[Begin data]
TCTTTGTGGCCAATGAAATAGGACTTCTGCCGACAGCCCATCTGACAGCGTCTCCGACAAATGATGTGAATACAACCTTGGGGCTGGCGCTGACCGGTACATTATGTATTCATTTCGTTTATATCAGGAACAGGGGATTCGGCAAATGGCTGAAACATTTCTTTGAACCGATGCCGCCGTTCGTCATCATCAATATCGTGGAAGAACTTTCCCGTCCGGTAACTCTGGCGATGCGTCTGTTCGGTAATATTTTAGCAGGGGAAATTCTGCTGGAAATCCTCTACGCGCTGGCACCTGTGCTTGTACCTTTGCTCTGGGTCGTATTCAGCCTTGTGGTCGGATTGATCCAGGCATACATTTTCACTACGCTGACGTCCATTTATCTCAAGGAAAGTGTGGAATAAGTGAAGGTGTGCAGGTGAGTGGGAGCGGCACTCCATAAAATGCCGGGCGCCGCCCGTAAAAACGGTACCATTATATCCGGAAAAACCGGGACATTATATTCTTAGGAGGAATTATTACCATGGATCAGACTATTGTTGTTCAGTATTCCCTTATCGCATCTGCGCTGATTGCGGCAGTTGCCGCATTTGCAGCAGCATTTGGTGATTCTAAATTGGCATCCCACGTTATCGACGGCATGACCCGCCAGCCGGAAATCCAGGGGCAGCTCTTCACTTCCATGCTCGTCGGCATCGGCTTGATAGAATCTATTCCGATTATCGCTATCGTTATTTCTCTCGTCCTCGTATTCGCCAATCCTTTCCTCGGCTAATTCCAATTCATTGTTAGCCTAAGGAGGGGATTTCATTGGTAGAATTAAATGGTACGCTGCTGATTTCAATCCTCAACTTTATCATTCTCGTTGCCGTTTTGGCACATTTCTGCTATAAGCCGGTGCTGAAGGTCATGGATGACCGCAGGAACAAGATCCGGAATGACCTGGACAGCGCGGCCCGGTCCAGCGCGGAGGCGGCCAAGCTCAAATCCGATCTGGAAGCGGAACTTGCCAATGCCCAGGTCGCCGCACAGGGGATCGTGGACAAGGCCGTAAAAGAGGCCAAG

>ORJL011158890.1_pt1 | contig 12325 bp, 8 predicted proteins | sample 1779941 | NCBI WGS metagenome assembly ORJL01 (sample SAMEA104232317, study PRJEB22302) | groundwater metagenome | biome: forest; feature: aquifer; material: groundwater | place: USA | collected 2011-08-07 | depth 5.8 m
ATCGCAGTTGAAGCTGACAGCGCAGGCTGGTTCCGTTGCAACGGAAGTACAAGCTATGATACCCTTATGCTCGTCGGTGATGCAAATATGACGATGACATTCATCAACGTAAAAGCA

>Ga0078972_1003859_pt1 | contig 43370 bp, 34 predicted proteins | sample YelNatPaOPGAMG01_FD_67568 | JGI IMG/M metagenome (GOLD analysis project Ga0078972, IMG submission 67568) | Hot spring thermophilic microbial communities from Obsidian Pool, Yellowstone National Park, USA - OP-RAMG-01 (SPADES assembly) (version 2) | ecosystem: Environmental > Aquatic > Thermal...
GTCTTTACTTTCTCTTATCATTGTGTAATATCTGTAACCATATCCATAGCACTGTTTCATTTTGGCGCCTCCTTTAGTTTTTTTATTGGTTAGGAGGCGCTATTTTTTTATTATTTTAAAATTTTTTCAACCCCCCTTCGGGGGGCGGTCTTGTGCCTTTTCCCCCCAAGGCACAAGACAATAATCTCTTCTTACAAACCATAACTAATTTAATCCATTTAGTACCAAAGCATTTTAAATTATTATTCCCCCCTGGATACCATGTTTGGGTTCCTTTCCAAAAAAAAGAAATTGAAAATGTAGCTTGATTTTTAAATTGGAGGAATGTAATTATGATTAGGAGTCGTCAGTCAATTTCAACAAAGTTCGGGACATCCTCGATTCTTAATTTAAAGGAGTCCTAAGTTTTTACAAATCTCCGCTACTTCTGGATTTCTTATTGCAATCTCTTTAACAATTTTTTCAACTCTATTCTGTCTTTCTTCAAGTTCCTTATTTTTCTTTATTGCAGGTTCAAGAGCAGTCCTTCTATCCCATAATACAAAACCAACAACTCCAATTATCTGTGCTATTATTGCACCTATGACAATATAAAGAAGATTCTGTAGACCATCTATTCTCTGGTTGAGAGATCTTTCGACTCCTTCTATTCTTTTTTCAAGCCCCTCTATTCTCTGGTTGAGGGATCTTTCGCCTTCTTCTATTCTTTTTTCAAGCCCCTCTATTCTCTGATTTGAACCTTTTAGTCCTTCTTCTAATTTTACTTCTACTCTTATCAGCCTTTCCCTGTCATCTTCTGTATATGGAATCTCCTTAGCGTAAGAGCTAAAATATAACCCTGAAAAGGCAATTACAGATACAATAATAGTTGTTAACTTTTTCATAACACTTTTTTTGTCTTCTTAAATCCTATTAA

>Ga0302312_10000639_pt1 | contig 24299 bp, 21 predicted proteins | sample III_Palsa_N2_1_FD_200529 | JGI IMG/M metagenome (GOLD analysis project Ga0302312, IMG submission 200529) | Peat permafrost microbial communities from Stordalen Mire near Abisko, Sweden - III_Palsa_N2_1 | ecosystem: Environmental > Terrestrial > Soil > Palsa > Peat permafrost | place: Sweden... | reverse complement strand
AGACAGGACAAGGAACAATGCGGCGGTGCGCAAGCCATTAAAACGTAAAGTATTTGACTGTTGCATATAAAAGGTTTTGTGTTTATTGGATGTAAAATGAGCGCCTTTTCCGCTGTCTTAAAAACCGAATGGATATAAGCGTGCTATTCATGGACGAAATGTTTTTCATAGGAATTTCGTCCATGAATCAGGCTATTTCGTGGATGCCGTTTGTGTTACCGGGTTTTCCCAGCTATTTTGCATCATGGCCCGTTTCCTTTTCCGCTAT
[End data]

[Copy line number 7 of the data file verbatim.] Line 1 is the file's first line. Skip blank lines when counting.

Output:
AGACAGGACAAGGAACAATGCGGCGGTGCGCAAGCCATTAAAACGTAAAGTATTTGACTGTTGCATATAAAAGGTTTTGTGTTTATTGGATGTAAAATGAGCGCCTTTTCCGCTGTCTTAAAAACCGAATGGATATAAGCGTGCTATTCATGGACGAAATGTTTTTCATAGGAATTTCGTCCATGAATCAGGCTATTTCGTGGATGCCGTTTGTGTTACCGGGTTTTCCCAGCTATTTTGCATCATGGCCCGTTTCCTTTTCCGCTAT